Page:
Servlet & JSP's are using HTTP protocol to send request and receive information.
Why can't use HTTP itself for web service too, why should i have to rely on SOAP?
Using web service i can transfer data from one app to other app running in two different technologies, say java app to .net app.
So why can't i use HTTP in web service, as i can send and receive information in java and .net using HTTP?
What is so speacial about SOAP, that we are using in webservice?
If encryption is the problem, i can very well use HTTPS right?
Here is what i read about SOAP, "SOAP provides a way to communicate between applications running on different operating systems, with different technologies and programming languages" Can't i achieve the same using HTTP?
I wrote a couple of articles contrasting REST with SOAP and giving some background on both.
the REST story the SOAP story That site wants you to register but dont worry its painless. They just like to track users so they can get paid by advertisers and eventually pay me.
It's not "SOAP vs. HTTP" - HTTP is used as the transport protocol for most web services. SOAP is the (XML-)payload that contains the web service call data.
There are various reasons still to use SOAP, especially in complex scenarios that involve multiple hosts and/or have more advanced synchronization and/or security requirements, but I agree that the majority of web services out there could be implemented using REST instead.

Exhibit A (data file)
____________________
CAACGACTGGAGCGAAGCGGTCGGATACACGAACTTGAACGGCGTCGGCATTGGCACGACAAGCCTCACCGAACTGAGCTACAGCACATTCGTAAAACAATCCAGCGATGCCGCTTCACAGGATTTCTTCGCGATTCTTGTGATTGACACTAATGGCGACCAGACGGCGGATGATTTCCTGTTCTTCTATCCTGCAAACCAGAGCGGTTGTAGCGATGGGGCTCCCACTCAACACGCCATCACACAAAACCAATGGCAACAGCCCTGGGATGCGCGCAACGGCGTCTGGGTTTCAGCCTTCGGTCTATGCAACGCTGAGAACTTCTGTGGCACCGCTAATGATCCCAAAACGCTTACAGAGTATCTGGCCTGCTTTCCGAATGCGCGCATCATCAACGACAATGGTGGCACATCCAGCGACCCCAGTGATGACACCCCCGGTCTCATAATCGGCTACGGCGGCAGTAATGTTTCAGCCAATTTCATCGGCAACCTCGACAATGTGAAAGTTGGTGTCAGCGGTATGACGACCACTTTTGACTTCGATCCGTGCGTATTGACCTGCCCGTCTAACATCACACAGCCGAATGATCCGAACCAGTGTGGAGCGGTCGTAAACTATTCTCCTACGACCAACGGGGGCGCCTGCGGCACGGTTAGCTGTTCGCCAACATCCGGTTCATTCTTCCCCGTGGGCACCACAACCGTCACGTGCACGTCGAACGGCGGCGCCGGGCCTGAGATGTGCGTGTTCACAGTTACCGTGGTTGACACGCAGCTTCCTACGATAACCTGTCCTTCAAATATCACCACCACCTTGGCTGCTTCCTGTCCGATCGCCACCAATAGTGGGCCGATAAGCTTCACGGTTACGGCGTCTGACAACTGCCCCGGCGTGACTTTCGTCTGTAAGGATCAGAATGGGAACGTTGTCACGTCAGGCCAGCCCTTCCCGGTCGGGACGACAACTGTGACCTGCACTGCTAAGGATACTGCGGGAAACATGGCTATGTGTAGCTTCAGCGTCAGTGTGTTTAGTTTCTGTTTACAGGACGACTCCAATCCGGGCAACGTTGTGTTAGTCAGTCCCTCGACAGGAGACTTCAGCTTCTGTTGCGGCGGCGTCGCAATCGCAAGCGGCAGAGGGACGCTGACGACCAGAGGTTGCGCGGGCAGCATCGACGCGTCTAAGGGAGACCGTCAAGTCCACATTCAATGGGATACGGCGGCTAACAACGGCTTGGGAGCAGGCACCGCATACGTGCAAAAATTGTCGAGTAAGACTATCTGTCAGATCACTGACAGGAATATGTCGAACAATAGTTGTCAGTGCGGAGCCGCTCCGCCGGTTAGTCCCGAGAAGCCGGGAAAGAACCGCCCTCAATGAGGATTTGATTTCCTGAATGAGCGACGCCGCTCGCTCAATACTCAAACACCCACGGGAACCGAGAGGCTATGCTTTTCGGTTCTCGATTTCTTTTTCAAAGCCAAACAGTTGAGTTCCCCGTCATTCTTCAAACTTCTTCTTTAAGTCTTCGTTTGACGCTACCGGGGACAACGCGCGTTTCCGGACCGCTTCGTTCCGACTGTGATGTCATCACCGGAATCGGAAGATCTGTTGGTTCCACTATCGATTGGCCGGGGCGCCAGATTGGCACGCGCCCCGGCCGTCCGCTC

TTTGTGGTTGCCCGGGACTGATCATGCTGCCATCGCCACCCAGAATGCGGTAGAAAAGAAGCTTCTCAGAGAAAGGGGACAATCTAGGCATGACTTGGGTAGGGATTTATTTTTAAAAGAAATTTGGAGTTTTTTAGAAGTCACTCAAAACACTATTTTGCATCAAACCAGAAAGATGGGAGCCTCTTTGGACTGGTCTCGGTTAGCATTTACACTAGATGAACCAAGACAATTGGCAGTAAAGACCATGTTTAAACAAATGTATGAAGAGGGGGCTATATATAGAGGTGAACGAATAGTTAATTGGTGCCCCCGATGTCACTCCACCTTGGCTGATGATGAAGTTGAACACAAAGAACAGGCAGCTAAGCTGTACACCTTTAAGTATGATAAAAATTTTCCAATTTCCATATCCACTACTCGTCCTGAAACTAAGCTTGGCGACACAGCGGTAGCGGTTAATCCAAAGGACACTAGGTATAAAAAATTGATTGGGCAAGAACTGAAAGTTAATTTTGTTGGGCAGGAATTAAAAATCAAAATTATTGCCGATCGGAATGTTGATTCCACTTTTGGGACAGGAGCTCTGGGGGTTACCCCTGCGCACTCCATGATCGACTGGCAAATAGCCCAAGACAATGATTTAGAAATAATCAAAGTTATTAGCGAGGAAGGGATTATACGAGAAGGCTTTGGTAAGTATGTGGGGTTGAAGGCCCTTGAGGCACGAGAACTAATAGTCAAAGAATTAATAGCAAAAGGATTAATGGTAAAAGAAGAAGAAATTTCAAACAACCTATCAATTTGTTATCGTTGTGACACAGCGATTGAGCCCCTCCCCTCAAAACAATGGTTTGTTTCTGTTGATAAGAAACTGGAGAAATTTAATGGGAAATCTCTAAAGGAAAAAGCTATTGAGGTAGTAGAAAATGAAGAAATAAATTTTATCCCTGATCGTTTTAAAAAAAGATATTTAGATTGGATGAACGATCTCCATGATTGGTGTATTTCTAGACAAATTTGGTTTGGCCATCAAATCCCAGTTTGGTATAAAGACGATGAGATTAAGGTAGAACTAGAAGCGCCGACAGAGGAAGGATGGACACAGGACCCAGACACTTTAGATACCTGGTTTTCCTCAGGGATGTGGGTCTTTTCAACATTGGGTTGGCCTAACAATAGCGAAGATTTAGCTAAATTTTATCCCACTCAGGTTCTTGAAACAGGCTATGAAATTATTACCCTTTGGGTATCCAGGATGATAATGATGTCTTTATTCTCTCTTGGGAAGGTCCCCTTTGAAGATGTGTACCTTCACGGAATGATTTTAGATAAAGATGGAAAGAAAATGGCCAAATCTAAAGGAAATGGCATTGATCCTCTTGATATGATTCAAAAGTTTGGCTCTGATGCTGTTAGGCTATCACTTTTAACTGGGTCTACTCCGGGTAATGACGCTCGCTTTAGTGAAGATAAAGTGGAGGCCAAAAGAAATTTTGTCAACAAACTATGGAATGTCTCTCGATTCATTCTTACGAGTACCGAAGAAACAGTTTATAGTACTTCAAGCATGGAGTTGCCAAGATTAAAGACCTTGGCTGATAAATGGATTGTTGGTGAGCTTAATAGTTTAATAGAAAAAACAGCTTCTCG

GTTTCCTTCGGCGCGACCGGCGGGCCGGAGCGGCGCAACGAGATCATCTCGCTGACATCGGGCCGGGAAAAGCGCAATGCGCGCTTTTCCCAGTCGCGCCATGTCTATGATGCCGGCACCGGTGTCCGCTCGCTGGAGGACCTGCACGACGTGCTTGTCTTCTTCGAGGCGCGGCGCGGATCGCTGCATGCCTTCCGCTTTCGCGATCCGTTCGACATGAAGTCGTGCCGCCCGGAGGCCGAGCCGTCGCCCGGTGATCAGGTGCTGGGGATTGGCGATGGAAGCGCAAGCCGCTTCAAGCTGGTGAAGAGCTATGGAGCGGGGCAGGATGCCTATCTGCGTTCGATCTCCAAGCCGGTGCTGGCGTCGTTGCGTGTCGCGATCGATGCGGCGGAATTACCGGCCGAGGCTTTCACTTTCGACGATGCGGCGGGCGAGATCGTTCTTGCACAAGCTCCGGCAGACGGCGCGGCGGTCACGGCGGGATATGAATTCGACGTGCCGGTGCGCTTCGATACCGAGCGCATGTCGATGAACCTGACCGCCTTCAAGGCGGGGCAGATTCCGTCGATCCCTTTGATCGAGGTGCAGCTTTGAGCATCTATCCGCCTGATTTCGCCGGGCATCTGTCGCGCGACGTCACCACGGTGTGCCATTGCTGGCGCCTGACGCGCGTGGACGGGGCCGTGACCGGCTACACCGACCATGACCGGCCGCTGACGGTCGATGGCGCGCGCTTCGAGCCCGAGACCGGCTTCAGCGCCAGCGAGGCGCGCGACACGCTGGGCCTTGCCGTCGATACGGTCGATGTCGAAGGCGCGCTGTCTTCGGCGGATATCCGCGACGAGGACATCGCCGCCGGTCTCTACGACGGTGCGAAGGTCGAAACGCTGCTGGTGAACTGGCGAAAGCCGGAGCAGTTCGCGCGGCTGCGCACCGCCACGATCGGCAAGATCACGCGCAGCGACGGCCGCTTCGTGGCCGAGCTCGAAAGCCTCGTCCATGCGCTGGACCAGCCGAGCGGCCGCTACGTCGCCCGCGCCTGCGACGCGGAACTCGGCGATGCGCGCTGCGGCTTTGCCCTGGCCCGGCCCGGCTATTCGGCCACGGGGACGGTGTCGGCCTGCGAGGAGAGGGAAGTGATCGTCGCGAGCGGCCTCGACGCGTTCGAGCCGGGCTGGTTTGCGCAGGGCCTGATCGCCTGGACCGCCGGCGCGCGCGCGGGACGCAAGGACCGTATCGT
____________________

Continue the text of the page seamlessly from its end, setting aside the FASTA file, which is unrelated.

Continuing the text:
Ulf Dittmer wrote:There are various reasons still to use SOAP, especially in complex scenarios that involve multiple hosts and/or have more advanced synchronization and/or security requirements
I will grant that there may be uses for it, but IMHO, its used far more often that is justifed by real engineering reasons.
If you have "advanced synchronization" requirements, you are essentially getting into the area of "two phase commits" which while technically possible, are an operational disaster. Its better to redesign the protocol so you don't need it, rather than hoping it will work and scale and be robust
Hypes come and go. I've found that the best way is to acquire thorough knowledge about the different tools. This way I am able to choose the right tool for the right job.
Knowledge is never a heavy burden and my knowledge about SOAP web services has helped me in more than one situation, despite the situation not having immediate connection to SOAP web services.
So, for the original question, my advice is to obtain some hands-on experience with both SOAP and REST web services and, yourself, determine whether which one is the best fit for a given situation.